MIAMI (CBSMiami) – After many voters in several states, including Florida received ‘Vote for Trump or else’ intimidating emails, US officials accused Iran of being behind the electronic correspondence.

Emails were sent to Democratic voters in multiple battleground states in a late-stage efforts to sway public opinion and interfere in the presidential election.

The emails, purportedly from far-right, pro-Trump groups like the Proud Boys, the fake emails were apparently aimed at intimidating voters.

On Thursday, October 22, the Florida Department of State released a statement, which in part read:

“The Florida Department of State is aware that an email of this nature has been sent to voters in multiple counties. The emails were immediately provided to our law enforcement partners and an investigation is ongoing. We will provide additional information if it becomes available.”

Additonally, the statement said, “There has been no breach to Florida’s Voter Registration database. Information provided in submission of a Florida Voter’s Registration Application is public record pursuant to Chapter 119, Florida Statutes, and is publicly-available. Those public data files do not contain any confidential/exempt voter information nor do they contain information for voters that have filed an Address/Identification Confidentiality Request form with the Department of State or the local Supervisor of Elections.”

US officials did not lay out specific evidence for how they came to pinpoint Iran.

A spokesman for Iran’s mission to the United Nations, Alireza Miryousefi, denied Tehran had anything to do with the alleged voter intimidation.

The Federal Bureau of Investigation announced Tuesday it will have special agents available in each field office to receive allegations of election fraud and other election abuses on election day.

MORE ON CBSMIAMI.COM
Chief Colina: Actions Of Uniformed Miami Officer With Pro-Trump Mask At Voting Site ‘Unacceptable’
Biden Campaign On ‘Ongoing Tactics In Florida’: ‘We Will Not Stand For Any Behavior That Could Intimidate Voters’
FBI: Miami Attorney Accused Of Being Serial Bank Robber

Feds seek to ensure public confidence in the integrity of the election process by providing local points of contact for the public to report possible election fraud and voting rights violations while the polls are open through election day.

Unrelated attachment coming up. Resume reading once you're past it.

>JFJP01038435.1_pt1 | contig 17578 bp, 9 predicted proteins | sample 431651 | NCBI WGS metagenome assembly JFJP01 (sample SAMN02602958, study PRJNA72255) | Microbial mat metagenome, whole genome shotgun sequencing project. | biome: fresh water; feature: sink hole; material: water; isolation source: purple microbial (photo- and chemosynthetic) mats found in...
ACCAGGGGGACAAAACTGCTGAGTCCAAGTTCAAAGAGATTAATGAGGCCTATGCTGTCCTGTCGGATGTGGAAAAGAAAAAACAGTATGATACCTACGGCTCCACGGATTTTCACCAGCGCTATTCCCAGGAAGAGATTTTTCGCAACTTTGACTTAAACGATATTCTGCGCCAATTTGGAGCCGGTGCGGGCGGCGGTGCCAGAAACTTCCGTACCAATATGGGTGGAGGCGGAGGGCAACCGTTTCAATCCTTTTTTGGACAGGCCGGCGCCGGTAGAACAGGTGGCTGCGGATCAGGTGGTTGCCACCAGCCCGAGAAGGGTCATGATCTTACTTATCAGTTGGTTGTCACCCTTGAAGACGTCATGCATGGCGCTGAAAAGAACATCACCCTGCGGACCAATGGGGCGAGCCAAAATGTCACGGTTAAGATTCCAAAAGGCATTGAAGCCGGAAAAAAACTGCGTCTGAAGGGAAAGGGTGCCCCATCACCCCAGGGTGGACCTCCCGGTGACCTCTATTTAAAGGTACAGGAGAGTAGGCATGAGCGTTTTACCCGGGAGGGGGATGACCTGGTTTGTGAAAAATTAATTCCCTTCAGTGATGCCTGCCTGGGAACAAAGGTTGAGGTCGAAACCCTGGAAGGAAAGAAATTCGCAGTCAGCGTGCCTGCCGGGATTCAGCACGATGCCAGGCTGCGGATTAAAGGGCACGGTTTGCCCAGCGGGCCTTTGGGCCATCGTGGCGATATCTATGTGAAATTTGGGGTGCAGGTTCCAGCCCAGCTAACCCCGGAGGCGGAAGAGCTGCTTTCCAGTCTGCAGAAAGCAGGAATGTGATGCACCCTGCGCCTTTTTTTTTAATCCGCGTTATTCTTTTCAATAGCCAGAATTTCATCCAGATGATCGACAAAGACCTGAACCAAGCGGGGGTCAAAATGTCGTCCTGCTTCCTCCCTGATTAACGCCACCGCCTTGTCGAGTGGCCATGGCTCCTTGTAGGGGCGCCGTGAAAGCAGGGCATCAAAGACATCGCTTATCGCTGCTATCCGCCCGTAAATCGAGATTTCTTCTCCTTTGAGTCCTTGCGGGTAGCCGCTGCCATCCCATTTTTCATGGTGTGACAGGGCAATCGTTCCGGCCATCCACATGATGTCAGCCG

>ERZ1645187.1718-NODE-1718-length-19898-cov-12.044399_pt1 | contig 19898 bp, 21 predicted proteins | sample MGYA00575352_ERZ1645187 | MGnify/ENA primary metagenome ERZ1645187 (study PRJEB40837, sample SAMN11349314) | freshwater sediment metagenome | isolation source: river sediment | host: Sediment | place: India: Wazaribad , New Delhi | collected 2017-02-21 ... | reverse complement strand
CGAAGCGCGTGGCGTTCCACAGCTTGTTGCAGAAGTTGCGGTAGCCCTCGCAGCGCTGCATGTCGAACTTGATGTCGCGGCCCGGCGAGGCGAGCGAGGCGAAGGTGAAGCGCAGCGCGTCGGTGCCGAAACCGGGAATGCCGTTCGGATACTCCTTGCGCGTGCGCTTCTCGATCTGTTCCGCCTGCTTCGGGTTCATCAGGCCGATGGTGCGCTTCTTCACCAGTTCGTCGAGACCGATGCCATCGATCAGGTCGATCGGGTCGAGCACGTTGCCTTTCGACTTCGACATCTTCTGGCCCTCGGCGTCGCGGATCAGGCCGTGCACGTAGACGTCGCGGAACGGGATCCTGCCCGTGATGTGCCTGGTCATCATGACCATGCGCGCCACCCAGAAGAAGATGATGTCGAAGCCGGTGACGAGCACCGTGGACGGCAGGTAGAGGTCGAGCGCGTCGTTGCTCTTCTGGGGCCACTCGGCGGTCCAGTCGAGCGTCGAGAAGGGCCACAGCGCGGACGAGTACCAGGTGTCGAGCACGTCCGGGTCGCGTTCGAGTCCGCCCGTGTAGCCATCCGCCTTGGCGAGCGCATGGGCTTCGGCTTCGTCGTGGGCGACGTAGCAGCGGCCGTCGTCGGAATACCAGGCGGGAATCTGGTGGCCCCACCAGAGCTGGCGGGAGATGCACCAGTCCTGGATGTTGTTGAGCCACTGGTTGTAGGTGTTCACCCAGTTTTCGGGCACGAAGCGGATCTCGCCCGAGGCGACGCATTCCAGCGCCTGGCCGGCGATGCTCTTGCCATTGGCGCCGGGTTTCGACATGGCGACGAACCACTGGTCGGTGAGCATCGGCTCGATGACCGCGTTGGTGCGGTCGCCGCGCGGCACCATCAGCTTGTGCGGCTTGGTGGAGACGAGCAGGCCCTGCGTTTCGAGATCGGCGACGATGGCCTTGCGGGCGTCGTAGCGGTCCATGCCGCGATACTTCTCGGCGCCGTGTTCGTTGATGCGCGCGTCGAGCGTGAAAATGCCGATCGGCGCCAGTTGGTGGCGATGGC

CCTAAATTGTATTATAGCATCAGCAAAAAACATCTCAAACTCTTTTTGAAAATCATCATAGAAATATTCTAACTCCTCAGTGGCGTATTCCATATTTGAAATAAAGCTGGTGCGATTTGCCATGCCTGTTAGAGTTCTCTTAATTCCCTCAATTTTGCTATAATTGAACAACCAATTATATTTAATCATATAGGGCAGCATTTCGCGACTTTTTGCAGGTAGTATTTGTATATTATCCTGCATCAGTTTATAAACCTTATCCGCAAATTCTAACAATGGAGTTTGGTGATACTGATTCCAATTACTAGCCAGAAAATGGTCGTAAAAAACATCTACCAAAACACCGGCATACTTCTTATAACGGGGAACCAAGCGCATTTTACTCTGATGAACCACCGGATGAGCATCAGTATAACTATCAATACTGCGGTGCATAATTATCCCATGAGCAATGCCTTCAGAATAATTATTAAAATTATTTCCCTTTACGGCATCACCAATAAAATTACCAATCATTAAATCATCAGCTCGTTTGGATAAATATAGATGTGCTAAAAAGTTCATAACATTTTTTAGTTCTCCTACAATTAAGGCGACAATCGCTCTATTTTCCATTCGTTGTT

“Every citizen must be able to vote without interference or discrimination and to have that vote counted without it being stolen because of fraud,” said United States Attorney Fajardo Orshan. “The Department of Justice will always act appropriately to protect the integrity of the election process.”

“As Americans get ready to vote, the FBI is asking each citizen to remain vigilant and report any suspected criminal scheme targeting voters to the FBI immediately,” said Special Agent in Charge Piro.

Officials say actions of persons designed to interrupt or intimidate voters at polling places by questioning or challenging them, or by photographing or videotaping them, under the pretext that these are actions to uncover illegal voting may violate federal voting rights law.

In order to respond to complaints of election fraud or voting rights concerns during the voting period that ends on November 3, and to ensure that such complaints are directed to the appropriate authorities, United States Attorney Fajardo Orshan stated that Counselor to the U.S. Attorney and District Elections Officer Harry Wallace will be on duty in this District while the polls are open. He can be reached by the public at the following telephone number: 786-439-3288.

Also, the local FBI field office can be reached by the public at Miami.fbi.gov or (754) 703-2000.

Click here to learn more about the FBI’s role investigating election crime.

In the case of a crime of violence or intimidation, officials urge you to please call 911 immediately, as state and local police have primary jurisdiction over polling places.

(© Copyright 2020 CBS Broadcasting Inc. All Rights Reserved. The Associated Press contributed to this report.)

Comments (2)